New Shoes and England Looking Down Both Barrels

More (as promised) on my new shoes and an account of England’s Ashes Woes, as well as lots of photographs.

INTRODUCTION

In my previous post I included a picture of my new shoes, bought in Holt on Wednesday along with a challenge to my followers. In this post I complete that story and look at England’s current woes in the Ashes series.

THE SHOES

First up, the picture from my previous post and its accompanying challenge:

P1260532 (2)
The pair of shoes – can you identify their many plus points from this picture (all will be revealed in my next post)?

Here are the particularly good points of these shoes as I noted them:

  • Soft and padded leather uppers
  • user-friendly and sturdy laces
  • soles that are a) thick, meaning that they should last a long time and b) rubber, meaning that they will provide good grip even in wet conditions
  • Also, an advantage that is often available to me as a man with size seven (40 in Continental Europe) feet, they were massively discounted – £49 instead of £125.

Well done if you identified all the above. Here are some more pictures looking more closely at some of the features identified:

P1260534 (2)
The full underside
P1260535 (2)
The Ecco name

P1260536 (2)

P1260537 (2)
See what I mean about the thickness of the soles?

I wore the shoes for a couple of hours on Wednesday to get an early feel for them, and was pleased. Yesterday I put them to a stiffer test, because my physio session was cancelled due to staff sickness. Thus I decided that a long walk was in order (see the photos at the end of this post), and used it to give the new shoes their first real test. They passed with flying colours – my feet were aching by the end of the walk, but that was tiredness, not because the shoes had caused them any problems.

ENGLAND’S ASHES WOES

After a magnificent bowling effort yesterday, spearheaded by Jofra Archer (6-45) accounted for Australia for 179 (and that after they had been 136-2) England’s batters proceeded to throw away the good start, slumping to 67 all out, with only Joe Denly (12) making double figures. Broad has claimed an early wicket in Australia’s second innings, but given that short of rain of ‘ark building’ intensity a draw is now a virtual impossibility it has hard to see how England can keep their Ashes hopes alive. At minimum they need a superlative bowling effort after having had a mere 27.5 overs respite and then a jolly sight more application in their second innings to have a chance.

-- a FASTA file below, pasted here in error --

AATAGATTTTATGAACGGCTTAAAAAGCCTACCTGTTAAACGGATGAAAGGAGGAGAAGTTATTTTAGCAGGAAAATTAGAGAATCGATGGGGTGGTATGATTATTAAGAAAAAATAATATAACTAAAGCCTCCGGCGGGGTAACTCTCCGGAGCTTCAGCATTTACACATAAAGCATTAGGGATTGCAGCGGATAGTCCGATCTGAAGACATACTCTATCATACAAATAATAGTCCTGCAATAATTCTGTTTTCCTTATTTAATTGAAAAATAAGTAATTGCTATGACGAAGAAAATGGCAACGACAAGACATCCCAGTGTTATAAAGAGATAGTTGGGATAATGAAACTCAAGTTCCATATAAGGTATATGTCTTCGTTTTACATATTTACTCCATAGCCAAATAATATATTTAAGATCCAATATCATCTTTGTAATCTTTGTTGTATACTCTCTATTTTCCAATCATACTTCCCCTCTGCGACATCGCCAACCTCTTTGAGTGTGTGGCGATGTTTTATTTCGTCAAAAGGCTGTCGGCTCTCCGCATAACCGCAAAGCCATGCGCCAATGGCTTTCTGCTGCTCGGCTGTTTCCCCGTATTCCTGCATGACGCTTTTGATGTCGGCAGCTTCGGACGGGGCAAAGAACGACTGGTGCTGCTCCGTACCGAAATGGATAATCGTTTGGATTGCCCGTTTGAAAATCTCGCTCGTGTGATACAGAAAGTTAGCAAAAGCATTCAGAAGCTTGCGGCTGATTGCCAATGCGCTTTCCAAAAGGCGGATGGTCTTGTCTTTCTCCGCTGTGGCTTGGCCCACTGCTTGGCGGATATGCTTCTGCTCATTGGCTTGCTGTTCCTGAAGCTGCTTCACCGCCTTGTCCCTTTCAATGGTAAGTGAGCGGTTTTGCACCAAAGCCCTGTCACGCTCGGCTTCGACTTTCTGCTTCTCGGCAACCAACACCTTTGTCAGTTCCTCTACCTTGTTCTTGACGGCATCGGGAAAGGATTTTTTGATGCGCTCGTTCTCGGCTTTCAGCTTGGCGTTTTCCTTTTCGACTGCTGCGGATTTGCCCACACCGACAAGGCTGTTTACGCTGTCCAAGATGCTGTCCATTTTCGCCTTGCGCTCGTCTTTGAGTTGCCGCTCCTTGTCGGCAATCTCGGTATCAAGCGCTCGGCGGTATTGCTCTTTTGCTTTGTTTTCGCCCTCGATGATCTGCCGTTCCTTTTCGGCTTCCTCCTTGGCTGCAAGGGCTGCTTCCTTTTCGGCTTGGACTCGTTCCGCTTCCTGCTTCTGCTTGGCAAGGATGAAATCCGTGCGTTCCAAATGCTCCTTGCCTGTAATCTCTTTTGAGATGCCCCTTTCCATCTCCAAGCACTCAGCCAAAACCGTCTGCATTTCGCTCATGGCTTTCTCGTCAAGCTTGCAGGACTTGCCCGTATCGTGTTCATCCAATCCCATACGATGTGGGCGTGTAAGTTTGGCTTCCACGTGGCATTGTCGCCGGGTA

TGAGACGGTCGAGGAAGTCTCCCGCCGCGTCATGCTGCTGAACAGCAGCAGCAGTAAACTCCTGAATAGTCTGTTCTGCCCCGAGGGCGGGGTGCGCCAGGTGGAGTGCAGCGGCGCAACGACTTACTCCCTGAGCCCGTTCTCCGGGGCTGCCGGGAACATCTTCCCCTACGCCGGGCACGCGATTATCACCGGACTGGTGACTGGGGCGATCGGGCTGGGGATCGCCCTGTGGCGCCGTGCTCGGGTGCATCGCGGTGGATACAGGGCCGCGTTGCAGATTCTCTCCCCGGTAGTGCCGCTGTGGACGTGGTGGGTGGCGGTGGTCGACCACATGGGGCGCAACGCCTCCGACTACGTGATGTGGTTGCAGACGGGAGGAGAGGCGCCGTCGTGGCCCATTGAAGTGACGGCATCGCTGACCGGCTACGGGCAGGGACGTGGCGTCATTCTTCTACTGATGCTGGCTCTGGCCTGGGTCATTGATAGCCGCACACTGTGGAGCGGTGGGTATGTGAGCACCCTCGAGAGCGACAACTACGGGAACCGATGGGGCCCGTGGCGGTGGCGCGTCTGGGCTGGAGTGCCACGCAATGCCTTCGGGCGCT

All of the problems in this innings (most of the wickets were given rather than being taken) are ones we have seen before. The following are the most obvious needs for this squad (and with the Ashes likely gone the last two tests should be used for experimentation):

  1. An opening batter alongside Burns (Roy is not suited to this role in red ball cricket, though he may be able to handle no 3 if the openers see off the new ball). Absent anyone who has made a really commanding case I once again suggest the radical solution of dropping Tammy Beaumont a line and seeing if she is up for having a go alongside the men (I first suggested this about a year ago).
  2. Roy or Stokes (if you fancy a calculated gamble) at no 3, to enable…
  3. Root to revert to no 4 where he really belongs.
  4. Ollie Pope in at no 5 to stiffen up the middle order (he is fresh off the back of a double century, and has a first class average of almost 60).
  5. Stokes down a place to no 6 if you don’t put him at no 3, otherwise Ben Foakes to bat here as keeper
  6. If Stokes is at no 6, then Foakes bats 7, otherwise Roy (if deep batting is needed) or Lewis Gregory (if you want five genuine bowlers possibly with Stokes as 6th).
  7. No change needed at nos 8-11 – the bowlers acquitted themselves well, though Sam Curran has to be considered, and a second spinner (for my money either Matthew Parkinson or Helen Fenby depending on how radical you are prepared to be) should be in the squad.

Thus my 13 for the 4th match would be: Burns, Beaumont, Stokes, *Root, Pope, +Foakes, Roy, Woakes, Archer, Broad, Leach, Gregory, Fenby, with the first 11 names listed likely to play unless conditions warrant Gregory for Roy or Fenby for Roy if two spinners are warranted. As for Denly, he has had too many nearly innings, most of them given away by ill-judged shots and has to go. Australia’s new opener Harris has just fallen to Jack Leach making Australia 36-2. Eight more wickets and then some much better batting now the requirement.

PHOTOGRAPHS

My usual sign off…

P1260538 (2)P1260539 (2)P1260540 (2)P1260541 (2)P1260545 (2)P1260546 (2)P1260547 (2)P1260547 (3)P1260548 (2)P1260550 (2)

P1260550 (3)
I have noticed huges numbers of flies that mimic wasps in King’s Lynn this year, including a numnber that I photographed yesterday.

P1260551 (2)P1260552 (2)P1260552 (3)P1260553 (2)P1260553 (3)P1260554 (2)P1260554 (3)P1260555 (2)P1260556 (2)P1260557 (2)P1260558 (2)P1260558 (3)P1260559 (2)P1260559 (3)P1260560 (2)P1260560 (3)P1260561 (2)P1260562 (2)P1260563 (2)P1260564 (2)P1260565 (2)P1260566 (2)P1260571 (2)

P1260573 (2)
A swallow captured in flight…
P1260573 (3)
…and cropped much closer

P1260574 (2)P1260576 (2)P1260578 (2)P1260579 (2)P1260580 (2)P1260581 (2)P1260582 (2)P1260583 (2)P1260584 (2)P1260585 (2)P1260586 (2)P1260587 (2)P1260588 (2)P1260589 (2)P1260590 (2)P1260591 (2)